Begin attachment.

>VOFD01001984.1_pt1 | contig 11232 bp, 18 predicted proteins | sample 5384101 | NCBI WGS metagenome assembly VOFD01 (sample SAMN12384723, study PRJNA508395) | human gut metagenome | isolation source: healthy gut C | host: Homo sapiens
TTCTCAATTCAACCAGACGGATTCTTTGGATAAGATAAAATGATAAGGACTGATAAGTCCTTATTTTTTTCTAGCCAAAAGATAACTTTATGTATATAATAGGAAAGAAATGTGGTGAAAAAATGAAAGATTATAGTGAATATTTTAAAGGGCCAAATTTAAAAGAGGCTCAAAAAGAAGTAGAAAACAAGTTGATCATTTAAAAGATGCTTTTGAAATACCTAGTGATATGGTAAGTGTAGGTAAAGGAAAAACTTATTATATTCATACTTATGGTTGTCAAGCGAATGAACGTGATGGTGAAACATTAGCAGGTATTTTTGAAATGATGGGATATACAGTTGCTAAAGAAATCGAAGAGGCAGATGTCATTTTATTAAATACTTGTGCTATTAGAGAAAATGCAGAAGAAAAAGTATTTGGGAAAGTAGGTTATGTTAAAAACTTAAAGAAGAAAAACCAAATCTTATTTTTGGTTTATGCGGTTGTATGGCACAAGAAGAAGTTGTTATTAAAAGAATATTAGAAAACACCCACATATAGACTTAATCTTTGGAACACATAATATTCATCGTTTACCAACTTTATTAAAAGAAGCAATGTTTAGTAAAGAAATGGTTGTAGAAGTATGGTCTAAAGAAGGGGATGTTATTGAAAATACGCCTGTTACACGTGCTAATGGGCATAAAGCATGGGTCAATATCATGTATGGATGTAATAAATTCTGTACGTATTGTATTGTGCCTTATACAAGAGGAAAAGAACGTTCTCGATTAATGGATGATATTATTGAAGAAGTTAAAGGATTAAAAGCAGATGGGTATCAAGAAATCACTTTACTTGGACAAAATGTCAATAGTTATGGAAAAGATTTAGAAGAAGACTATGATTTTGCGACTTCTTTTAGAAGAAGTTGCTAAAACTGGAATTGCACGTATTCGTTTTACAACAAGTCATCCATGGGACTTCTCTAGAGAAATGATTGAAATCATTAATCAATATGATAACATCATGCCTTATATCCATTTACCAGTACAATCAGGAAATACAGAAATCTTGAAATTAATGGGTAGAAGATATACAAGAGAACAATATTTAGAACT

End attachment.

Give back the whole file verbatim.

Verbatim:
>VOFD01001984.1_pt1 | contig 11232 bp, 18 predicted proteins | sample 5384101 | NCBI WGS metagenome assembly VOFD01 (sample SAMN12384723, study PRJNA508395) | human gut metagenome | isolation source: healthy gut C | host: Homo sapiens
TTCTCAATTCAACCAGACGGATTCTTTGGATAAGATAAAATGATAAGGACTGATAAGTCCTTATTTTTTTCTAGCCAAAAGATAACTTTATGTATATAATAGGAAAGAAATGTGGTGAAAAAATGAAAGATTATAGTGAATATTTTAAAGGGCCAAATTTAAAAGAGGCTCAAAAAGAAGTAGAAAACAAGTTGATCATTTAAAAGATGCTTTTGAAATACCTAGTGATATGGTAAGTGTAGGTAAAGGAAAAACTTATTATATTCATACTTATGGTTGTCAAGCGAATGAACGTGATGGTGAAACATTAGCAGGTATTTTTGAAATGATGGGATATACAGTTGCTAAAGAAATCGAAGAGGCAGATGTCATTTTATTAAATACTTGTGCTATTAGAGAAAATGCAGAAGAAAAAGTATTTGGGAAAGTAGGTTATGTTAAAAACTTAAAGAAGAAAAACCAAATCTTATTTTTGGTTTATGCGGTTGTATGGCACAAGAAGAAGTTGTTATTAAAAGAATATTAGAAAACACCCACATATAGACTTAATCTTTGGAACACATAATATTCATCGTTTACCAACTTTATTAAAAGAAGCAATGTTTAGTAAAGAAATGGTTGTAGAAGTATGGTCTAAAGAAGGGGATGTTATTGAAAATACGCCTGTTACACGTGCTAATGGGCATAAAGCATGGGTCAATATCATGTATGGATGTAATAAATTCTGTACGTATTGTATTGTGCCTTATACAAGAGGAAAAGAACGTTCTCGATTAATGGATGATATTATTGAAGAAGTTAAAGGATTAAAAGCAGATGGGTATCAAGAAATCACTTTACTTGGACAAAATGTCAATAGTTATGGAAAAGATTTAGAAGAAGACTATGATTTTGCGACTTCTTTTAGAAGAAGTTGCTAAAACTGGAATTGCACGTATTCGTTTTACAACAAGTCATCCATGGGACTTCTCTAGAGAAATGATTGAAATCATTAATCAATATGATAACATCATGCCTTATATCCATTTACCAGTACAATCAGGAAATACAGAAATCTTGAAATTAATGGGTAGAAGATATACAAGAGAACAATATTTAGAACT